And so it’s a privilege to offer you a glimpse into my world. I’m currently preparing for an art fair in April and so every few weeks I’ll update you on what I’m working on. I look forward to getting to know you all better.
[Editor's note: Today is release day for Jason's new record. Click here to order.]
Following is the piece I wrote as an essay for the special edition of my new record, Love Will Have The Final Word.
The suffering of others can make us talkative, loosening the tongues of even the most timid among us. We mean well, we want to help, but more often than not we end up being like Job’s comforters: doing more harm than good by offering half-baked answers, which are no comfort at all and leave the hearer feeling even more alone. When we do this we are asking the suffering person to be okay, to cheer up, and in doing so we are rejecting their pain.
The loneliness of our own suffering can make us introspective. It can lead us into the shame and regret buried deep in our hearts, warranted or not (a friend of mine who had a miscarriage told me that all she wanted to say over and over again was, “I’m sorry, I’m sorry,” though she had done nothing for which she needed to apologize). In this we see how pain has the power to unearth our deepest wounds, driving them to the surface where perhaps God can begin to heal them.
Several years ago, I experienced one of the most healing moments of my life. It happened in the back lounge of a tour bus. I had just poured out my broken heart to my friend, Andy Gullahorn, when I recognized in the silence that fell between us that I was bracing myself for what he would say next. Would he try to fix me? Correct me? Would he reject my pain by offering answers?Tweet
Ron Block and Jeff Taylor are working on a new album that Ron describes as “sparse and restful.” The album features lyrics from RR contributor Rebecca Reynolds and will feature 12-13 new songs, many in the style of old hymns. Some tracks have already been featured here at the Rabbit Room. Check out “Come, Children of this Long, Discarded Night” and “Everything Broken and Everything Beautiful” for a preview.
Jeremy Casella successfully met his Kickstarter goal for his forthcoming album, Death in Reverse. Don’t miss Jeremy’s post on the album’s background entitled “My Search for Joy in the Presence of the Future“.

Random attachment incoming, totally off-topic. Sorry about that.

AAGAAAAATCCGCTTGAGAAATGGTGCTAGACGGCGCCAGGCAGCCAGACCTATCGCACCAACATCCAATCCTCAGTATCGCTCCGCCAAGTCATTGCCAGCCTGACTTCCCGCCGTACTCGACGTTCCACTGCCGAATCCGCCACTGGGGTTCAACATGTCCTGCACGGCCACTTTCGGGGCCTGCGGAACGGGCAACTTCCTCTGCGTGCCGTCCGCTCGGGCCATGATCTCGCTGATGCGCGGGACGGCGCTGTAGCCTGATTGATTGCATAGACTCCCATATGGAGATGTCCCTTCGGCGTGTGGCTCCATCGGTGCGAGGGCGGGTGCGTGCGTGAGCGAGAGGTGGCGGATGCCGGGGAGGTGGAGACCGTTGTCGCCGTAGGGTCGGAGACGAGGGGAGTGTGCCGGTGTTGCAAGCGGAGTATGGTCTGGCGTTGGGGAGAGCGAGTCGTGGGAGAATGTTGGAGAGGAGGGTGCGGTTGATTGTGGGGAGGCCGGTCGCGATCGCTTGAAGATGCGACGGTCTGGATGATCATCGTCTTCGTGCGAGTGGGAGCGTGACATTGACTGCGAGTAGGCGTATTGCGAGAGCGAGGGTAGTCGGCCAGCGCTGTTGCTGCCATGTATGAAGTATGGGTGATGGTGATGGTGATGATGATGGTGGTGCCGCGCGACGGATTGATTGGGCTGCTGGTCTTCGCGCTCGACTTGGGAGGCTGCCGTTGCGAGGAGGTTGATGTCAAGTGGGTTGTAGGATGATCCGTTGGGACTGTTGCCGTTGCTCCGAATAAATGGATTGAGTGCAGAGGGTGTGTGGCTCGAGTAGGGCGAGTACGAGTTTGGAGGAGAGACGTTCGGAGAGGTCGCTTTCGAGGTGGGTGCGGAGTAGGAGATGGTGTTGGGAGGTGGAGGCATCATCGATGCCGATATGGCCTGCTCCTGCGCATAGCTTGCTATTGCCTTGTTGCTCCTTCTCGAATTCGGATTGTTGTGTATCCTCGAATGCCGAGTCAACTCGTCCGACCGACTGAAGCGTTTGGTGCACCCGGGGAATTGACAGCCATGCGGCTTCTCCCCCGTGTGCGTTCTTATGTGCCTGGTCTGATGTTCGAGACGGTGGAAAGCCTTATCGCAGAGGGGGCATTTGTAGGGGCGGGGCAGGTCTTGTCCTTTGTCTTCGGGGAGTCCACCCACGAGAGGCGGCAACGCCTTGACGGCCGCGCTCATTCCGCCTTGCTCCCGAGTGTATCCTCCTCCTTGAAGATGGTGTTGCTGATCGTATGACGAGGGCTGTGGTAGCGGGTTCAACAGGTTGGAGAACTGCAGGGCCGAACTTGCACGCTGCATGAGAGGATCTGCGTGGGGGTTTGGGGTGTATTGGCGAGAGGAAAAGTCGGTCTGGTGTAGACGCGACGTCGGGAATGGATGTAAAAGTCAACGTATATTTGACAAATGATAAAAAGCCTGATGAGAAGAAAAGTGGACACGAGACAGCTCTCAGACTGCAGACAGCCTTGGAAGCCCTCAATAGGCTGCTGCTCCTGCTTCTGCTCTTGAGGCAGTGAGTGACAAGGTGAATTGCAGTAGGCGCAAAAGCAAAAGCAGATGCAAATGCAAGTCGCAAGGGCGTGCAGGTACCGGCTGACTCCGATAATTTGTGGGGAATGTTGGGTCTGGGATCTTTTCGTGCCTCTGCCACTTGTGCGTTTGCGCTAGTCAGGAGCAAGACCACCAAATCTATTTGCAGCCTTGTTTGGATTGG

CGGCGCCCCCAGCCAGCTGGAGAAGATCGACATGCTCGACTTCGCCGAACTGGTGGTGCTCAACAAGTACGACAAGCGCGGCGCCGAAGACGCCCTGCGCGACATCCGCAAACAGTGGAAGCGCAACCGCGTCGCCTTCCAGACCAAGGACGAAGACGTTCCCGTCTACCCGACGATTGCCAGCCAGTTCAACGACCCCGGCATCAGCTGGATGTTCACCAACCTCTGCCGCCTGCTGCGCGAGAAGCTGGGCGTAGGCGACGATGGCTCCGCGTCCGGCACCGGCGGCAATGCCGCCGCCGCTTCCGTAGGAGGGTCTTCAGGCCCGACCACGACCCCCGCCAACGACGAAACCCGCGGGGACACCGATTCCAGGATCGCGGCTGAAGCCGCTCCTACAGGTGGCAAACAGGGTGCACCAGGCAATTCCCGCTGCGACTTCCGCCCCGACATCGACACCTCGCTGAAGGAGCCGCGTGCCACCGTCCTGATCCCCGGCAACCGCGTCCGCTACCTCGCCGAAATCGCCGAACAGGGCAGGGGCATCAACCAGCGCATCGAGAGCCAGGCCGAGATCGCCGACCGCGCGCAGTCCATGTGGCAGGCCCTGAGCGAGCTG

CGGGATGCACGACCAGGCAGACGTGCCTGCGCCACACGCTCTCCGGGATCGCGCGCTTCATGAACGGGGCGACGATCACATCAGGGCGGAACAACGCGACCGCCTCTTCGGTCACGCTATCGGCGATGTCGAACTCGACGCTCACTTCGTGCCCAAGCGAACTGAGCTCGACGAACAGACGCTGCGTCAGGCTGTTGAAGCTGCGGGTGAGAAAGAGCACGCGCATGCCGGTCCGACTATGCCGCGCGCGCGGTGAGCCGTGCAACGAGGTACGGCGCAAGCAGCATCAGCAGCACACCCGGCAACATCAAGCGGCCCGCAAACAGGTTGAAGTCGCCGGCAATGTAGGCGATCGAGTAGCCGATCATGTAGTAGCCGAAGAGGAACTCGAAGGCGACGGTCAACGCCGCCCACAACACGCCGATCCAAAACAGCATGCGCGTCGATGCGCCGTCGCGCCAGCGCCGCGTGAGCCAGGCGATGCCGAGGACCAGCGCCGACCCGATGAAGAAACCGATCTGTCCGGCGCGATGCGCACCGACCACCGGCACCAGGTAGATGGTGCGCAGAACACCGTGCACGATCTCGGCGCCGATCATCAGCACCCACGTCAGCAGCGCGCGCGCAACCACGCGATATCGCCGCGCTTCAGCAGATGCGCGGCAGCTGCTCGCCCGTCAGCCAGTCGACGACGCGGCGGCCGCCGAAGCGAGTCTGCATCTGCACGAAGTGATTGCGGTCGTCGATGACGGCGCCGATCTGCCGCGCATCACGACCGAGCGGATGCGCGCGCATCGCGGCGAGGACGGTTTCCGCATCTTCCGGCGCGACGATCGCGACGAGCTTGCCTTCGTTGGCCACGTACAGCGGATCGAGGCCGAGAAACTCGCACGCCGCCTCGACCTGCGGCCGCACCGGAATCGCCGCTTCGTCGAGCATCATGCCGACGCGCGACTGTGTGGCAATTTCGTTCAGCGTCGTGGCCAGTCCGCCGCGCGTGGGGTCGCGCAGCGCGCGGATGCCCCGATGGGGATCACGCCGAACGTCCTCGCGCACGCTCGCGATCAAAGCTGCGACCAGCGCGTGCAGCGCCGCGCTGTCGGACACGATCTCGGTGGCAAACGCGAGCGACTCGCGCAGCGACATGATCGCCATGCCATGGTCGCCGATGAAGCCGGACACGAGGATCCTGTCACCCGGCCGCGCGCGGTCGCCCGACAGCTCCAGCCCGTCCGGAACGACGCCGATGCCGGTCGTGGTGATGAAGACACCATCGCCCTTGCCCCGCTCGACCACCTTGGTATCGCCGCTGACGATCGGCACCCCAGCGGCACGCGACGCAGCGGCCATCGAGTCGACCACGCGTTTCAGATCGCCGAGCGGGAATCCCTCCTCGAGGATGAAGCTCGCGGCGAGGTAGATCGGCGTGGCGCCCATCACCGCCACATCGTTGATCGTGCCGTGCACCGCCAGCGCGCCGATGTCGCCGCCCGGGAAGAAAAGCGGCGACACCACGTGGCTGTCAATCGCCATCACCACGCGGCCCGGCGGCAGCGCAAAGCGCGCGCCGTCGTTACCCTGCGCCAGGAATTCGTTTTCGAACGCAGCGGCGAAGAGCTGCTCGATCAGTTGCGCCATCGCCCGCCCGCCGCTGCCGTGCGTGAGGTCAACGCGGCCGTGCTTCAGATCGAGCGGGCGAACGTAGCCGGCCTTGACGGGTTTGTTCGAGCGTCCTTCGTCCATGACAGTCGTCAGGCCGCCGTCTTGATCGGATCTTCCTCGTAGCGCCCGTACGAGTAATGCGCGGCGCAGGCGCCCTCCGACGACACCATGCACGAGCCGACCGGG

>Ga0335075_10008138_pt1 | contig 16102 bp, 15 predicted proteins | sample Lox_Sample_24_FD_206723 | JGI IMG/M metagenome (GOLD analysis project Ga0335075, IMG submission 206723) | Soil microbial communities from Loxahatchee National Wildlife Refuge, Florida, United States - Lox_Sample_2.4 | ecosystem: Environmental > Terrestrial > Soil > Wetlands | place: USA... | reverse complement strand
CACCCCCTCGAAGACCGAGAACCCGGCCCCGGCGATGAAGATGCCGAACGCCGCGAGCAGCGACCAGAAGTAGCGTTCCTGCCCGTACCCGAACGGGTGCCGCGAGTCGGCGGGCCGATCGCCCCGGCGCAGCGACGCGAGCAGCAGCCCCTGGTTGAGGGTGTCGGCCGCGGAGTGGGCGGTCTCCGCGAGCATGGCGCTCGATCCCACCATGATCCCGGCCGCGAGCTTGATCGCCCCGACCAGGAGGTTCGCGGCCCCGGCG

Don Chaffer has been busy writing and producing, including a new instrumental album for licenselab.com. As a producer, he finished up a new album for Sara Swenson and is working on another with Ben Kilgore. Don says he and Lori are slowly working on a new Waterdeep album.
Randall Goodgame has an upcoming Slugs & Bugs StageIt show on Saturday, March 15. Check out the Slugs & Bugs Facebook page. Official details coming soon.
Jason Gray‘s new album, Love Will Have The Final Word, will be available this Tuesday, March 4. Check back tomorrow to listen to one of the new tracks.
Andy Gullahorn has a show on March 15 in Columbus, GA at Crosspointe Church for their Poets, Painters, and Storytellers concert series. He will be joined by songwriter Allen Levi and painter Wellon Bridgers.Tweet
[We were so delighted to publish this at Story Warren because it zeros in on so much of what we are aiming for. But this doesn't only apply to children and families. Thank you so much for this, Alyssa. ---Sam]
—– —– —–
“Can we go to school the long way today?” My daughter’s brown eyes watched my reflection in the mirror as I stood behind her, brushing her hair. ”The view is better when we go that way,” she said.
“Do you mean when we pass the big field?” I asked, returning her reflected gaze. She nodded.
“What do you like to see in the field?” I asked her.
This was a first.
You can now listen to Rabbit Room artists and podcasts every waking hour of your day—assuming you have a good internet connection. Rabbit Room Radio is available through the player below, through iTunes (look in the “Religious” category), or through any internet radio player. Tune in on Saturday morning for kids’ music. Let us know what you think.
In the Store
- Writing Our Tragedies (12)
- Leslie Sheridan: I missed this on it’s first day! Boo! I’m with Jennifer K – though – that line about screaming...
- Jen Rose: Lovely. Thank you.
- Don’t You Want to Thank Someone? Yes, I do. (35)
- Jaclyn Lewis: Ben, I’m really going to miss you at your keyboard. Maybe it’s the budding Samwise in me. When I first heard you play...
- An Epic Tale in Eight Hours a Day (29)
- Peter B: Jen, this is magnificent in its humility. Thank you — and welcome Like James, I could have used this twelve (or twenty) years...
- Brad Griffith: Sorry to post again. Just wanted to say, Amy S., what a beautiful poem that is.
- Brad Griffith: Jen, this really resonates with me (and apparently with many others). I think you’re right that our generation feels entitled...
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S. D. Smith
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David Michael Bruno
writer, poet, teacher
singer, songwriter, teacher
poet, writer, teacher